• Concentration of platform work in urban areas accentuates the labour market polarisation that is already found to be more severe in urban areas than in rural areas.
  • Increasing platform work in combination with a polarising labour market results in higher levels of labour market segmentation, with limited career options for workers, skills mismatches and potential deskilling. Working conditions deteriorate further due to the strengthening position of platforms caused by a plentiful and replaceable labour supply (PD).
  • Unregulated consumer protection for platform-mediated peer-to-peer services leaves consumers in a high state of insecurity.
  • The unregulated employment status of platform workers results in misclassification, in turn limiting their access to employment rights, social protection and representation (PD).
  • The increased importance of ratings based on opaque criteria or underdeveloped algorithms unduly hampers workers’ access to work, particularly if portability of ratings across platforms is limited and redress options are few (PD).
  • Tax and social insurance contribution evasion, due to the lack of obligation on platforms to report information, in combination with platform work increasingly replacing traditional employment, results in reduced state income and increased challenges for the welfare system (PD).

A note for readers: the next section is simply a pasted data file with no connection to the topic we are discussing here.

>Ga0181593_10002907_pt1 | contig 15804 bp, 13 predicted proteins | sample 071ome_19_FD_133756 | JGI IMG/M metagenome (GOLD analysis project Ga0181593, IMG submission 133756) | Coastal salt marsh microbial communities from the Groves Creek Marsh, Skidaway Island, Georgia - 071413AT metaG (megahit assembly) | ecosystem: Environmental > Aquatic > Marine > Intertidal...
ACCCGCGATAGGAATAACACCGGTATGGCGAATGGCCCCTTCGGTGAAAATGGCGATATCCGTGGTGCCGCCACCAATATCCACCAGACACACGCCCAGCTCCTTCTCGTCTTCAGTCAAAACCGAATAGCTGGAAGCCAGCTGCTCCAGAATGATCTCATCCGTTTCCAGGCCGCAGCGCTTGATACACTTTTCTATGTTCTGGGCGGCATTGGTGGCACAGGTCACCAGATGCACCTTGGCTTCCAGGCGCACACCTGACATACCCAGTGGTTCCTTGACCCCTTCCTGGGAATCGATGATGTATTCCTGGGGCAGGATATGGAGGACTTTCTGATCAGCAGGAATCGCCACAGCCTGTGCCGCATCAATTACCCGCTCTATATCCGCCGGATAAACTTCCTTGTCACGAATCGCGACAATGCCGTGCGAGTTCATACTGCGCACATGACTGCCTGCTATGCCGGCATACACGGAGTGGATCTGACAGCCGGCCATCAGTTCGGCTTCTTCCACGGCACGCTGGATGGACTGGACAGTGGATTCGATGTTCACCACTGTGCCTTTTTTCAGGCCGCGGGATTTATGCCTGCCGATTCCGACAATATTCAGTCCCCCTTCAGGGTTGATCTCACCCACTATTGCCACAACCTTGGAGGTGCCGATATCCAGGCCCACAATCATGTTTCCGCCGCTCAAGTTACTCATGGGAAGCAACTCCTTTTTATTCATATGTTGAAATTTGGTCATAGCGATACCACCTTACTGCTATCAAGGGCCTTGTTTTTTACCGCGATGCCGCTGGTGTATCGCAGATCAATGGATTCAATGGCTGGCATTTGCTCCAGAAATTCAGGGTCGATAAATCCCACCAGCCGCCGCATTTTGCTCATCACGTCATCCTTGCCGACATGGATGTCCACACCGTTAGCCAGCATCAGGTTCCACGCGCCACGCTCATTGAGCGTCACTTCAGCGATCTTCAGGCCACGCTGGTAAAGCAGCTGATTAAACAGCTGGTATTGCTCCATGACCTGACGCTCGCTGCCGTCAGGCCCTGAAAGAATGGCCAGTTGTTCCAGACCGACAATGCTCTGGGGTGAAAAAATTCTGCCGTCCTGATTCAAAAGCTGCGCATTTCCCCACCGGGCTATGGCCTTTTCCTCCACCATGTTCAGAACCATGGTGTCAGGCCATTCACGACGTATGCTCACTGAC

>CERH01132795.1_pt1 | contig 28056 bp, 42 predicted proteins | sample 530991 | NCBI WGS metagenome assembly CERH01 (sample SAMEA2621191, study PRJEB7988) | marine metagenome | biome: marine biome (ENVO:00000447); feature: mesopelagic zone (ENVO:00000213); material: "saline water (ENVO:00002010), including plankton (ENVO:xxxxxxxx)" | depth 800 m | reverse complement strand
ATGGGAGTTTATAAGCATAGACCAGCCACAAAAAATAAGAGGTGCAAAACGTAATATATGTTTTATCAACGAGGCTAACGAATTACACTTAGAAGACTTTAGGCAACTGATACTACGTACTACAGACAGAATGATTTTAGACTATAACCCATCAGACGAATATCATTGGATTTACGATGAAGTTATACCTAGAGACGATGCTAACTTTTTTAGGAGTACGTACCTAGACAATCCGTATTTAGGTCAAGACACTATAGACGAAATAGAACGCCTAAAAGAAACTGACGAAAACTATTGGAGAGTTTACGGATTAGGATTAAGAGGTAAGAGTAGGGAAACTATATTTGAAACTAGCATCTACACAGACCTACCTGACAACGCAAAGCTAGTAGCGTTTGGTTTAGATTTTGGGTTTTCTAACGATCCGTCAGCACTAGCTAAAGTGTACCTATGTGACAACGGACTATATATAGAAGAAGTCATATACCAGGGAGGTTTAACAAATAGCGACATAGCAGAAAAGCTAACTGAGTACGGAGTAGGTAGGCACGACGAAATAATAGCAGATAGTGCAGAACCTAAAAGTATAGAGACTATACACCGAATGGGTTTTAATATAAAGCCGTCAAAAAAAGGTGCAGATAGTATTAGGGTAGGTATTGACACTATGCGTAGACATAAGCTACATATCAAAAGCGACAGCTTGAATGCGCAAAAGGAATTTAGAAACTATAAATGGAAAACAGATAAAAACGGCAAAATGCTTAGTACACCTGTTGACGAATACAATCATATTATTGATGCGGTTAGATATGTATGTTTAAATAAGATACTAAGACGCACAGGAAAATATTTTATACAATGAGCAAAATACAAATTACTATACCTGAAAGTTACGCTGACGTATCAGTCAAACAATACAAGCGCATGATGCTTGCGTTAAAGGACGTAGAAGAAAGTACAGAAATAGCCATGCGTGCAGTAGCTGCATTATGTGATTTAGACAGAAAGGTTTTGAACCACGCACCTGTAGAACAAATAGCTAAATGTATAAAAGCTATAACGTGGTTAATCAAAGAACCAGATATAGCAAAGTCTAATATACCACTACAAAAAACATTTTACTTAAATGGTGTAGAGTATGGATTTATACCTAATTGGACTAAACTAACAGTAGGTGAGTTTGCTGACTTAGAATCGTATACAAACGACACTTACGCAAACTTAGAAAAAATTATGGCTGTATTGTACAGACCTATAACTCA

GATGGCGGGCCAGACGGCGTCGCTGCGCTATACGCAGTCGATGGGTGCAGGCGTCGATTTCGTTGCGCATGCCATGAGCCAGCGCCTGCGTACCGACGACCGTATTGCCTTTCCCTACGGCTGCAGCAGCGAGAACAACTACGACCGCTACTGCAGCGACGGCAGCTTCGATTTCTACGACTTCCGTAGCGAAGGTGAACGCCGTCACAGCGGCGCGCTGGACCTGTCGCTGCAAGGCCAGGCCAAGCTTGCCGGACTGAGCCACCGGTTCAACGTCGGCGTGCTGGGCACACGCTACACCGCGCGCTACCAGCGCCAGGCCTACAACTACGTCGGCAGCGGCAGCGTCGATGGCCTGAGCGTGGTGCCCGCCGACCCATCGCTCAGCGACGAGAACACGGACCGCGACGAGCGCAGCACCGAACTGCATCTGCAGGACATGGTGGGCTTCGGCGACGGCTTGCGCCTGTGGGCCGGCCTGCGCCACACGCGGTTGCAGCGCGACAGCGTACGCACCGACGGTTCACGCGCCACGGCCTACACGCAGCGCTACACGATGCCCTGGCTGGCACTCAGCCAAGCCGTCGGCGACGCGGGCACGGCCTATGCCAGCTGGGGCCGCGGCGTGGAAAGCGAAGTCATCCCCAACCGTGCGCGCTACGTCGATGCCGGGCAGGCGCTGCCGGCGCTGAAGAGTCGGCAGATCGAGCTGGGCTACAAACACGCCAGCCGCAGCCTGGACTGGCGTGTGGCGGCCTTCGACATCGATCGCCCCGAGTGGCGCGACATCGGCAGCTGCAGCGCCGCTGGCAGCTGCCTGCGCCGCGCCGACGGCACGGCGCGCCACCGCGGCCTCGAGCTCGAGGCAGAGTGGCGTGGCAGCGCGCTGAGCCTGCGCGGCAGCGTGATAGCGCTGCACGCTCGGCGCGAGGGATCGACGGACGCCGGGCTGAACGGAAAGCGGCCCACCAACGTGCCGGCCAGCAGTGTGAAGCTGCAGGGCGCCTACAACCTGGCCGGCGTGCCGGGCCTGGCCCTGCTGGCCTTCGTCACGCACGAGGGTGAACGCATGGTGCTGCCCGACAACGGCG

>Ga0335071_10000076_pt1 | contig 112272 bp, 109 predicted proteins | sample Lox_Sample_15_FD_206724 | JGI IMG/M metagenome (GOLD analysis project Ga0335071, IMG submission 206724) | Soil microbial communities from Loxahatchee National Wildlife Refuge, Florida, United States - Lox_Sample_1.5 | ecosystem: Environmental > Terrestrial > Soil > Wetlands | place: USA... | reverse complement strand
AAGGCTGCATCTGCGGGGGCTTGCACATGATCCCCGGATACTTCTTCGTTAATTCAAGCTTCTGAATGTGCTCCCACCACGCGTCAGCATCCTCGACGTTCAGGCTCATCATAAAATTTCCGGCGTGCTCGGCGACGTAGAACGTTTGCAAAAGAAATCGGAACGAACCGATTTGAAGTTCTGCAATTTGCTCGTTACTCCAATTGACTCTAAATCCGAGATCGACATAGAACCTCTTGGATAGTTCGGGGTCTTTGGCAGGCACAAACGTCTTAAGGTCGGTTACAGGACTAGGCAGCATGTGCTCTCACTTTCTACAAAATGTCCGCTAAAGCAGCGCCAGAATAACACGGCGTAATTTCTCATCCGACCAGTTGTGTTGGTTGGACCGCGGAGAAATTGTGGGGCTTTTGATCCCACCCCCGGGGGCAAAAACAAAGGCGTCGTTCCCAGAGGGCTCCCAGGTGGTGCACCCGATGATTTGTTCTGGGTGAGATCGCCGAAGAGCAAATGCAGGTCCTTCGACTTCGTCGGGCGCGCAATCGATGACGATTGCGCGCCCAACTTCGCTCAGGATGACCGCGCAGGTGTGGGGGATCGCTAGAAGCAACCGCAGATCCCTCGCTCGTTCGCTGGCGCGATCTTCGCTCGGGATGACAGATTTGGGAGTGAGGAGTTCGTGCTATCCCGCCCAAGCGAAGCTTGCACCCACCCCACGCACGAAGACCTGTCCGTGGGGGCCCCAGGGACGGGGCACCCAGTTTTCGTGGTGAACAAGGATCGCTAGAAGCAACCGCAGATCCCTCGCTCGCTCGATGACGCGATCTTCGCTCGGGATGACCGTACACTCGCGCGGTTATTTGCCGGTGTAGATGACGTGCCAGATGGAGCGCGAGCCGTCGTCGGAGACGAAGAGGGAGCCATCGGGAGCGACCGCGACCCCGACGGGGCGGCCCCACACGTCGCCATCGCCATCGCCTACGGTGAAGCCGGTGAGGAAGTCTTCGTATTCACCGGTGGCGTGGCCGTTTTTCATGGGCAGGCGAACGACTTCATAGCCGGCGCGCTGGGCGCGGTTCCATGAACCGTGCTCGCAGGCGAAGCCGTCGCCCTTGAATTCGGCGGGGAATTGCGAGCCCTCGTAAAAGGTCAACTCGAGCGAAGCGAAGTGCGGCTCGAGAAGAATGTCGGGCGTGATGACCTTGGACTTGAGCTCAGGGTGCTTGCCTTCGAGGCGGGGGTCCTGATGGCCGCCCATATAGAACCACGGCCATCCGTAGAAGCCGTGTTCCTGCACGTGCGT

Policy pointers

These policy pointers are related to this scenario. As the analysis concentrates on two specific types of platform work (on-location platform-determined routine work and on-location worker-initiated moderately skilled work) and because of the heterogeneity within platform work, the policy pointers cannot necessarily be generalised for all platform work.

Capitalising on opportunities inherent to platform work

  • Platform work offers opportunities, such as labour market integration of disadvantaged groups. Policymakers should actively consider these opportunities in their policies and instruments. Notably in economically challenging times, such as the aftermath of the Great Recession or the COVID-19 pandemic, employment forms that have low entry barriers can be beneficial for those hardest hit, such as the young or low-skilled. The EU level could act as a facilitator encouraging exchange of approaches and lessons learned across Member States.